Old 10-13-2017, 08:30 AM
ergott's Avatar
ergott ergott is offline
ergottWheels
 
Join Date: Apr 2005
Location: Islip, NY
Posts: 5,584
They aren't meant to be completely packed with grease. It would prevent the movement of the pawls.
__________________
Eric
www.ergottwheels.com
my Ottrott
Reply With Quote
  #13  
Old 10-13-2017, 02:35 PM
oldpotatoe's Avatar
oldpotatoe oldpotatoe is offline
Proud Grandpa
 
Join Date: Oct 2009
Location: Republic of Boulder, USA
Posts: 30,203
Quote:
Originally Posted by ColonelJLloyd View Post
At least in my case this isn't me "buying into" an aluminum freehub body. It was the only choice. It's definitely not why I chose these hubs and I would choose them again. The small strip of steel (bite guard) more or less solves the issue so I don't understand why all aluminum freehubs don't have them.



And the issue is obviously exacerbated by the large torque easily created with a 42-46t rear cog.

BTW, the area around the pawls and springs was greased, but there's certainly room for more. How much grease should they get?

Untitled by ColonelJLloyd, on Flickr
Don’t pack pawls with grease, they can stick down, damage the hub or your front teeth. Oil on pawls, I use Mobil 1...doesn’t get thick with the cold.
__________________
Chisholm's Custom Wheels
Qui Si Parla Campagnolo
Reply With Quote
  #14  
Old 10-13-2017, 02:46 PM
djg21 djg21 is offline
Senior Member
 
Join Date: Mar 2004
Location: Upstate NY
Posts: 3,169
I’ve had a few occassions where I had to use a Pedro’s Vice Whip (https://pedros.com/products/tools/ca...ain/vise-whip/) to remove a cog where it had worked its way into the AL free hub on an older Powertap hub. I’d grab the cog with the vice whip and rock it forward and back to dislodge it from the free hub.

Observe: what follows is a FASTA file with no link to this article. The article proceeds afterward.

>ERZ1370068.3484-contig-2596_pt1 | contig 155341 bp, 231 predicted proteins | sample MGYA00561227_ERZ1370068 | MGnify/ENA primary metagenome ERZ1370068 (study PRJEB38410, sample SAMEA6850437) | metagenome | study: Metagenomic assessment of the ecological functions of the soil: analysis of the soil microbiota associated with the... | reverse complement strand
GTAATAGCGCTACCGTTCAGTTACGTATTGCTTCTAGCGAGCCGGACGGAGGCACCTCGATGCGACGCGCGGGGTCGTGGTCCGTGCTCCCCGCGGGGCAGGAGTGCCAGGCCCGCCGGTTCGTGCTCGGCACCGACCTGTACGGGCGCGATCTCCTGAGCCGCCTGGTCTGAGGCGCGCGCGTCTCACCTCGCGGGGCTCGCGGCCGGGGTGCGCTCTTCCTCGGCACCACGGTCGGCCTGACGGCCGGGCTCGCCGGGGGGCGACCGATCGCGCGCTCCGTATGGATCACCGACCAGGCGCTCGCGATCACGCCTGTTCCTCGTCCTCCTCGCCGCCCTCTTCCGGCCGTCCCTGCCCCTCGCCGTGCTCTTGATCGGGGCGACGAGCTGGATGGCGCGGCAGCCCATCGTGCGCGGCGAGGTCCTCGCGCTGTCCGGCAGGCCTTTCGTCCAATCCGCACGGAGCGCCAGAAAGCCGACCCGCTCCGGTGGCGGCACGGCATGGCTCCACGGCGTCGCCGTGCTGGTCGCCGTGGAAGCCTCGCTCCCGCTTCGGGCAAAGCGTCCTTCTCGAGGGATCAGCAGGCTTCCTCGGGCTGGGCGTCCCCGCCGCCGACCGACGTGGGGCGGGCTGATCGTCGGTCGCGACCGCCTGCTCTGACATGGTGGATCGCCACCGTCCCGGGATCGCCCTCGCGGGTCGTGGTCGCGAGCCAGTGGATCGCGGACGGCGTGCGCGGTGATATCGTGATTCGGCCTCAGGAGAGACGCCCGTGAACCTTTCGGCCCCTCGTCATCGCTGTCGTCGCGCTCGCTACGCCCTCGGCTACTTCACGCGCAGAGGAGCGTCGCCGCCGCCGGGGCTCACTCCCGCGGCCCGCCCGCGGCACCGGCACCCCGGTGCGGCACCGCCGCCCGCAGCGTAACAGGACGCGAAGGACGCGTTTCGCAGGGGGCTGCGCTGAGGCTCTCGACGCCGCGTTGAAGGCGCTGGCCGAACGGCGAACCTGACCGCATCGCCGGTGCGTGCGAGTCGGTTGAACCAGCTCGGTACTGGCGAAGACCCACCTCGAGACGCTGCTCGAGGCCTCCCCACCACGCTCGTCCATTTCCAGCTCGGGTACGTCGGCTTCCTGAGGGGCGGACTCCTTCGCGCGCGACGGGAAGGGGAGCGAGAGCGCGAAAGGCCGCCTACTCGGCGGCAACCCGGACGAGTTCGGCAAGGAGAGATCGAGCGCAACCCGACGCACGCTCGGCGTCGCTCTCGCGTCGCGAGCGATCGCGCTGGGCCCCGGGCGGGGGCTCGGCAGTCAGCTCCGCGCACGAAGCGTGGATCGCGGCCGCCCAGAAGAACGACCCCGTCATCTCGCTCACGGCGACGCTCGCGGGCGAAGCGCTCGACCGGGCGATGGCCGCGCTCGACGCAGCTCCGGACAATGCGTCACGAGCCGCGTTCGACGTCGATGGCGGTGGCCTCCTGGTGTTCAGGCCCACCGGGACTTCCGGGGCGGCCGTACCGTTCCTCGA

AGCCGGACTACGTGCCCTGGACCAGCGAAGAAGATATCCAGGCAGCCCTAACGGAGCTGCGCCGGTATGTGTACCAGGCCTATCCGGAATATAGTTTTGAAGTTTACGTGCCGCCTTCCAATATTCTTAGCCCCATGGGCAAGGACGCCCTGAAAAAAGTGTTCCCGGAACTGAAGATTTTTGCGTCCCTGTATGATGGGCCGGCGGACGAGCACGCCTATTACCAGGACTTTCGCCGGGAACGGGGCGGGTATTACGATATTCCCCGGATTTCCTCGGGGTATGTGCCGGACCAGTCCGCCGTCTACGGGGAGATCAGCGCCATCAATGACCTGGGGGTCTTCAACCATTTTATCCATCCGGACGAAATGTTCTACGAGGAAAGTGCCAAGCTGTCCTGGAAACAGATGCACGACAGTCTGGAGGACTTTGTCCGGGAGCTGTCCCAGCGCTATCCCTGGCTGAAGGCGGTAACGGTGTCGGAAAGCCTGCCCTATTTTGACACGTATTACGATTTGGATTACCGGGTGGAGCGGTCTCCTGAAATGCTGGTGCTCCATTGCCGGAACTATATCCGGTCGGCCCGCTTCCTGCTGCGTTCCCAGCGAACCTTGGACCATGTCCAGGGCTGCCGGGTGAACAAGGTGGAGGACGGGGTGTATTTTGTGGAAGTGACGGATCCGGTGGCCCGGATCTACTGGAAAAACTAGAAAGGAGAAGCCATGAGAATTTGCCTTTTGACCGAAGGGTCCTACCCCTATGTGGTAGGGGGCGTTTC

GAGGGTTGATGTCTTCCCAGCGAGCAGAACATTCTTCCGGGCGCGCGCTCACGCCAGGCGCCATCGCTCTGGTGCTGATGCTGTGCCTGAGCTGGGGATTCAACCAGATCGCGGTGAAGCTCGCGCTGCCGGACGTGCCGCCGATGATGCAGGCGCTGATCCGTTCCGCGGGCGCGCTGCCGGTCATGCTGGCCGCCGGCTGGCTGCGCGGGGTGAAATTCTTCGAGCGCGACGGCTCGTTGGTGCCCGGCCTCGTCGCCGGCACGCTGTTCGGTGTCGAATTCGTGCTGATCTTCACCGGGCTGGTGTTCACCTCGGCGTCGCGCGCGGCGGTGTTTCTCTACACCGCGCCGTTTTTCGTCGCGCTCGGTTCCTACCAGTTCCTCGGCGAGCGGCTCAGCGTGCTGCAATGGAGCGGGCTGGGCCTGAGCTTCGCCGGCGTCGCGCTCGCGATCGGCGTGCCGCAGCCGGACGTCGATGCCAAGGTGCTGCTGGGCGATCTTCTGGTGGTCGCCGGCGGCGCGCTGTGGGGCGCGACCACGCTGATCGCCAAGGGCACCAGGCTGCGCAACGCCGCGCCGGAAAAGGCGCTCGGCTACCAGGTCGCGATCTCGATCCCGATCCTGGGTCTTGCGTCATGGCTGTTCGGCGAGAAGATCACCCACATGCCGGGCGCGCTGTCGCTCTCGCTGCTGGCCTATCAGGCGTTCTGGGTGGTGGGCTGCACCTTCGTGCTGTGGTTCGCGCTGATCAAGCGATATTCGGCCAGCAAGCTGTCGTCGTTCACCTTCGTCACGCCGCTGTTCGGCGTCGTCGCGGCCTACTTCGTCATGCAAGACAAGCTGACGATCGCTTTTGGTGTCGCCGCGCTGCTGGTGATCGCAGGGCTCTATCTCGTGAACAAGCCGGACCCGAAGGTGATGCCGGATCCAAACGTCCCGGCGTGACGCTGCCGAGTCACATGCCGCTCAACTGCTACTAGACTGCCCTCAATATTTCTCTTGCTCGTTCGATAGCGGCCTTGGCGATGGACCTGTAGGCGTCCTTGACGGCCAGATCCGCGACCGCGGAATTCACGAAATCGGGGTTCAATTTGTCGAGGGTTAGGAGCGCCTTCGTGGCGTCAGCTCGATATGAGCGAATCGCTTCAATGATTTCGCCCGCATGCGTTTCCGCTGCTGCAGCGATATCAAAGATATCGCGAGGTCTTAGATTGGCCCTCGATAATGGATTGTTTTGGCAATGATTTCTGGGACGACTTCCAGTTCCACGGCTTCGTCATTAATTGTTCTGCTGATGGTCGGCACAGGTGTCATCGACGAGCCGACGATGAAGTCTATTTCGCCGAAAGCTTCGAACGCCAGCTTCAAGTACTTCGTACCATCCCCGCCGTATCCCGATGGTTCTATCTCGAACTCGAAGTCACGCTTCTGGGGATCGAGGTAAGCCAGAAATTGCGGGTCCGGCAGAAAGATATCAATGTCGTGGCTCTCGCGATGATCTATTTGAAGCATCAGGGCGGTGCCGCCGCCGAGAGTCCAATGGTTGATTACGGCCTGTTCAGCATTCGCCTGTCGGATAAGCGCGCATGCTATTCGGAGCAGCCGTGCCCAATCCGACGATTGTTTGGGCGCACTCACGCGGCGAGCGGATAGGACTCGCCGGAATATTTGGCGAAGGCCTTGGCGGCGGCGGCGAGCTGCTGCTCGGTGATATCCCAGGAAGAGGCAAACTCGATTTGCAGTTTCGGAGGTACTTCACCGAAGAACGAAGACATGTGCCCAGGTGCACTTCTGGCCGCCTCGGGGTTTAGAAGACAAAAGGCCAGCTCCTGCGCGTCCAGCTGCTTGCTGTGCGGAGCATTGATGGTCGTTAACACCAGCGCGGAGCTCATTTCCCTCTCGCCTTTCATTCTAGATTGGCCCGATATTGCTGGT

Reply With Quote
  #15  
Old 10-13-2017, 03:02 PM
ColonelJLloyd ColonelJLloyd is offline
Senior Member
 
Join Date: Dec 2012
Location: Louisville
Posts: 3,625
Quote:
Originally Posted by djg21 View Post
I’ve had a few occassions where I had to use a Pedro’s Vice Whip (https://pedros.com/products/tools/ca...ain/vise-whip/) to remove a cog where it had worked its way into the AL free hub on an older Powertap hub. I’d grab the cog with the vice whip and rock it forward and back to dislodge it from the free hub.
Good solution. I don't have said tool so best I could come up with was to drive the freehub sheel through the cogs resting on a vise. It worked, but obviously knocked the pawls out (thankfully onto a paper towel I strategically placed).
Reply With Quote
Reply

Thread Tools
Display Modes

Posting Rules
You may not post new threads
You may not post replies
You may not post attachments
You may not edit your posts

BB code is On
Smilies are On
[IMG] code is On
HTML code is Off

Forum Jump


All times are GMT -5. The time now is 11:14 PM.


Powered by vBulletin® Version 3.8.7
Copyright ©2000 - 2017, vBulletin Solutions, Inc.